Work from Home
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  • Online property search keywords indicate trend for work-from-home (WFH)
  • Employees continue to demand more flexibility for remote work. Managers have had to acquiesce.
  • Not all occupations have the flexibility but 3-4 times more people may WFH than before COVID.

This month, published an article on the 10 most searched keywords for houses and their year-on-year growth. “Study” came out on top to clearly illustrate the pandemic’s impact and the need to be able to work-from-home (WFH) effectively.

But WFH implies more than just a simple room to work in.

Parents especially need buffers between working and living spaces. A glance at the rest of the list shows a clear trend towards larger spaces overall with “outdoor area”, “pool”, “shed” and “garage” all appearing significantly. “Air conditioning” is becoming a must-have with more time spent at home in the heat of the day.

It would appear that many home buyers are betting on WFH becoming a larger fixture in the working lives. Have there been other drivers of this trend apart from the obvious current crisis?

A new attitude in the workplace?

Kate Lister, President of Global Workplace Analytics – in her article “Work-At-Home After Covid-19—Our Forecast” – talks about a number of changes in attitudes that suggest a new future for the workplace.

The first is the increased demand for flexibility which has been building for decades. Lister explains that surveys were regularly showing 80% of employees wanting some level of flexibility to work from home even before the pandemic. Employees are asking the question ‘why they should be tied to their offices?‘ when technology affords them the ability to be productive at a distance.

The second is the reduced fear from managers and executives about WFH.

A primary barrier to WFH has been the lack of trust from leaders. Would their employees do the work if they were out of sight? Now that so many managers have had to work from home themselves, those that used to measure productivity by counting bums-on-seats have had to shift their focus to measuring results. Leadership coaches are surely rejoicing now that micromanagement and “hovering” are being curtailed.

Furthermore, there is new pressure from boards and shareholders to ensure future disaster preparedness. Leaders will have to demonstrate to their boards and shareholders that they can switch seamlessly between the office and remote work.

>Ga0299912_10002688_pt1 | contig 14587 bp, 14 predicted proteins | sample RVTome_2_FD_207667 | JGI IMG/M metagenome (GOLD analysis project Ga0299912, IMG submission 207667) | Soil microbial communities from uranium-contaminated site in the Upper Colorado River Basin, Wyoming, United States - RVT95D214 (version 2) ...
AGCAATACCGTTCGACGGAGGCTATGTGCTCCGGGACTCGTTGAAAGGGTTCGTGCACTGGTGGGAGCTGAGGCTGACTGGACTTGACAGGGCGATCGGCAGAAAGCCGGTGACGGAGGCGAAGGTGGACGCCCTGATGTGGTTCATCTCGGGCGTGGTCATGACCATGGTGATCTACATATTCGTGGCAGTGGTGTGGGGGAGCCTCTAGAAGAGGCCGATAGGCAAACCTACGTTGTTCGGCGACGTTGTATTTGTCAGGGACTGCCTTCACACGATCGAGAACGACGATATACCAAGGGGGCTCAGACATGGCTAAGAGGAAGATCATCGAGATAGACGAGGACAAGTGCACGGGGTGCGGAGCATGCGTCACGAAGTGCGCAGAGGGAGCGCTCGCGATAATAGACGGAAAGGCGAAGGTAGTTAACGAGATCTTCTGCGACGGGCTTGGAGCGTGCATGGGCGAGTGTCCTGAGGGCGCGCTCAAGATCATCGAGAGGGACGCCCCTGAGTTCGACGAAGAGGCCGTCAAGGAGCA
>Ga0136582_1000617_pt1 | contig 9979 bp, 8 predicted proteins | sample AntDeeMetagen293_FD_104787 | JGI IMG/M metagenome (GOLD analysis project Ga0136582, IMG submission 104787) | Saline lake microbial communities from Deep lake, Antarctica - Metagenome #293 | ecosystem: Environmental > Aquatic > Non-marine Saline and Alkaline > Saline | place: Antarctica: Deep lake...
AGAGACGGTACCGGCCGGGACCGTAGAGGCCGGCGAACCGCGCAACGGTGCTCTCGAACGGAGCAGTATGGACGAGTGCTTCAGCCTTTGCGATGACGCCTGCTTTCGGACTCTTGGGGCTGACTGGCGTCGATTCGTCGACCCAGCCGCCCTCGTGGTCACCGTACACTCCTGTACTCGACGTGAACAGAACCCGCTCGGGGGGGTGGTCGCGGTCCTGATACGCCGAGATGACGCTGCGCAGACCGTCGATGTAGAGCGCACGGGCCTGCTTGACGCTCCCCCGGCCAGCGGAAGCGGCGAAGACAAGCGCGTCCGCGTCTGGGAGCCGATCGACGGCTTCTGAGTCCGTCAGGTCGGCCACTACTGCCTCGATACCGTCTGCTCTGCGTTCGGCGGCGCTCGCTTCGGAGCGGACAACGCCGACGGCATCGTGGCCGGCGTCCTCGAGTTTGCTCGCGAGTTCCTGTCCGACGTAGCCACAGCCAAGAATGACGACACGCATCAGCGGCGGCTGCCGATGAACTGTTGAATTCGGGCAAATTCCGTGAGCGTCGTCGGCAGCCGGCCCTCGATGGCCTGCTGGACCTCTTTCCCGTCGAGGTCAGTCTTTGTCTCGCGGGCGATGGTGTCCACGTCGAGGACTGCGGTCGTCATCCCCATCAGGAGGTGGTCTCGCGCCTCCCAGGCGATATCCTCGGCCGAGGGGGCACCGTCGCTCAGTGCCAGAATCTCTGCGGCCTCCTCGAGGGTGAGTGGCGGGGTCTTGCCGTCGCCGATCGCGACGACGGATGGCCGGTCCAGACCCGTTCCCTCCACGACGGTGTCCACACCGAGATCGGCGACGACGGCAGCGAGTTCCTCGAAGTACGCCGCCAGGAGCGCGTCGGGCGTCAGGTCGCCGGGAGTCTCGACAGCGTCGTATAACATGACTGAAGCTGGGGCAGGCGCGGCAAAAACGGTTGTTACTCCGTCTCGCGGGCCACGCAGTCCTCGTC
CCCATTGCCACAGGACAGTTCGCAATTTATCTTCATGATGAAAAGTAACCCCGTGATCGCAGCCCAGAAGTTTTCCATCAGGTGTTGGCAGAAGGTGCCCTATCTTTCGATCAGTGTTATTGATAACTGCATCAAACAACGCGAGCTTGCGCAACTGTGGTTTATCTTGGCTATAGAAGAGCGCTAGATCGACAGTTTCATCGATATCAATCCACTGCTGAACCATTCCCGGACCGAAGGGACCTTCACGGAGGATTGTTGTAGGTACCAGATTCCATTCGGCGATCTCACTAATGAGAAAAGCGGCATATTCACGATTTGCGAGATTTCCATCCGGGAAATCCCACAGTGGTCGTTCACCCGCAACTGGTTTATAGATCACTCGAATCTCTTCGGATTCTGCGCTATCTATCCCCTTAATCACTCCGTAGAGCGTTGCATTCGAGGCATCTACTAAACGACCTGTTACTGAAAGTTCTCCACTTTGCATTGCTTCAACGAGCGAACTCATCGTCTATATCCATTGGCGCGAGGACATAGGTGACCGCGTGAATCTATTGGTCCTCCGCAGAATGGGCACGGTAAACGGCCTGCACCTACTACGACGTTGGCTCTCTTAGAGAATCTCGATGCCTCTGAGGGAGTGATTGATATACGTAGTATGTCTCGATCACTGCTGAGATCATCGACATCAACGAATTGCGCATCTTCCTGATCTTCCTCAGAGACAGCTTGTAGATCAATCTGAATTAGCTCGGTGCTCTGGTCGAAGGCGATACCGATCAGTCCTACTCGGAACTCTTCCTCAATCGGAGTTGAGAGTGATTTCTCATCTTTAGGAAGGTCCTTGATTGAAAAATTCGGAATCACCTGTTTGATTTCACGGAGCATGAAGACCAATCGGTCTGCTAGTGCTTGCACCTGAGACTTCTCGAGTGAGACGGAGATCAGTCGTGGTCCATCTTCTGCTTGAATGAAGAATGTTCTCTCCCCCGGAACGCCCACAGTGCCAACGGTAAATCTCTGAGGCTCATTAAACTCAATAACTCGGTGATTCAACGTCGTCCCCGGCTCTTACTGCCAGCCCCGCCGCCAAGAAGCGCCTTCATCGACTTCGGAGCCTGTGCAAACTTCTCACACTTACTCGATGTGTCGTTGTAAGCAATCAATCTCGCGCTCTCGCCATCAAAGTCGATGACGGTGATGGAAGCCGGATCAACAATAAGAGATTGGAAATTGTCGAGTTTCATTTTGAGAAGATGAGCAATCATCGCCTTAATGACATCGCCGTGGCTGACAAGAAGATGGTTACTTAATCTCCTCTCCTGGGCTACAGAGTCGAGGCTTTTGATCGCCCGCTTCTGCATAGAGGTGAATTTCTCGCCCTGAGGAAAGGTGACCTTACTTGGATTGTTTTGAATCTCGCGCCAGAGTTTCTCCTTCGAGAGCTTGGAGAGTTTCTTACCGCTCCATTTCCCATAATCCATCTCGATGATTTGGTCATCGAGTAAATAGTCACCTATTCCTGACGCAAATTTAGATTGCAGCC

A financial case to make for both employers and employees

Lister also notes the huge potential for cost savings for both employers and employees. She points out that many employees spend only about half the time at their desks.

“Employees around the globe are not at their desk 50% to 60% of the time. That’s a huge waste of space and money”.

A typical employer can save about US$11,000 per year for every person that works remotely about 50%. Such employees themselves save between US$2,500 and US$4,000 per year and those that work remotely full-time can save even more.

Knowledge-workers to benefit most in the future

McKinsey & Co released a report ‘The Future of Remote Work’ in November, and found that hybrid models of remote work are likely to persist in the wake of the pandemic. But, this would be mostly for a highly educated, well-paid minority of the workforce.

The study found finance, management, professional services, and information sectors would have the highest potential to accommodate WFH. No such luck for agriculture, construction, transportation, mining and retail amongst others. These more physical occupations have much less opportunity for remote work.

Even so, McKinsey posits that more than one in five could work remotely three to five days a week. And they could do so as effectively as if working from an office.

The virus has broken through cultural and technological barriers that prevented remote work in the past, setting in motion a structural shift in where work takes place, at least for some people.

– McKinsey & Co.

A permanent impact on housing preferences?

There will be three to four times as many people working from home according to McKinsey & Co if WFH is embraced at these levels. This will create a profound impact on urban economies, transportation and consumer spending. The flow-on effect to housing preferences will also be substantial. The key features being searched for should continue to reflect this.


(1). Neil M., “Post-COVID living: How WFH has changed what buyers want in a home”, 20-Jan-2021,
(2) Lister, K., (2020), “Work-At-Home After Covid-19—Our Forecast”, Global Workplace Analytics.
(3) Lund et al., “What’s next for remote work: An analysis of 2,000 tasks, 800 jobs and nine countries”, 23-Nov-20, McKinsey & Co.

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